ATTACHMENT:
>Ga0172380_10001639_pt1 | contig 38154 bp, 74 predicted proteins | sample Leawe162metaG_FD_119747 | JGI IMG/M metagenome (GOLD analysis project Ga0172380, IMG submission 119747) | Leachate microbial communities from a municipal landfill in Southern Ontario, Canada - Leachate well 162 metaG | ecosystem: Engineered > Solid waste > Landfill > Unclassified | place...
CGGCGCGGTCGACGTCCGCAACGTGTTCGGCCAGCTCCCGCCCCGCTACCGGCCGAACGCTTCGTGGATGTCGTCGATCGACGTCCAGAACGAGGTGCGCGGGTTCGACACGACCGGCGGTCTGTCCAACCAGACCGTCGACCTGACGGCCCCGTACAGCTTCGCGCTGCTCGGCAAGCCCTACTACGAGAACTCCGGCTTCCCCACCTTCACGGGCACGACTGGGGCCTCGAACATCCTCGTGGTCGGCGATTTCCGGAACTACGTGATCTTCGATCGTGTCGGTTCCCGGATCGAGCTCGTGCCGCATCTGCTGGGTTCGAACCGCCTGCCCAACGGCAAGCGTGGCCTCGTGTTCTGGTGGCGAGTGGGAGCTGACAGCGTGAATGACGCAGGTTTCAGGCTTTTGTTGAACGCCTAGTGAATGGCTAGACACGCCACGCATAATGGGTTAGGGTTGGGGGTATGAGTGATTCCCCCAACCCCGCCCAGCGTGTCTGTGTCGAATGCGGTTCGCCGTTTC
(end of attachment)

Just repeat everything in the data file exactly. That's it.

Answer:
>Ga0172380_10001639_pt1 | contig 38154 bp, 74 predicted proteins | sample Leawe162metaG_FD_119747 | JGI IMG/M metagenome (GOLD analysis project Ga0172380, IMG submission 119747) | Leachate microbial communities from a municipal landfill in Southern Ontario, Canada - Leachate well 162 metaG | ecosystem: Engineered > Solid waste > Landfill > Unclassified | place...
CGGCGCGGTCGACGTCCGCAACGTGTTCGGCCAGCTCCCGCCCCGCTACCGGCCGAACGCTTCGTGGATGTCGTCGATCGACGTCCAGAACGAGGTGCGCGGGTTCGACACGACCGGCGGTCTGTCCAACCAGACCGTCGACCTGACGGCCCCGTACAGCTTCGCGCTGCTCGGCAAGCCCTACTACGAGAACTCCGGCTTCCCCACCTTCACGGGCACGACTGGGGCCTCGAACATCCTCGTGGTCGGCGATTTCCGGAACTACGTGATCTTCGATCGTGTCGGTTCCCGGATCGAGCTCGTGCCGCATCTGCTGGGTTCGAACCGCCTGCCCAACGGCAAGCGTGGCCTCGTGTTCTGGTGGCGAGTGGGAGCTGACAGCGTGAATGACGCAGGTTTCAGGCTTTTGTTGAACGCCTAGTGAATGGCTAGACACGCCACGCATAATGGGTTAGGGTTGGGGGTATGAGTGATTCCCCCAACCCCGCCCAGCGTGTCTGTGTCGAATGCGGTTCGCCGTTTC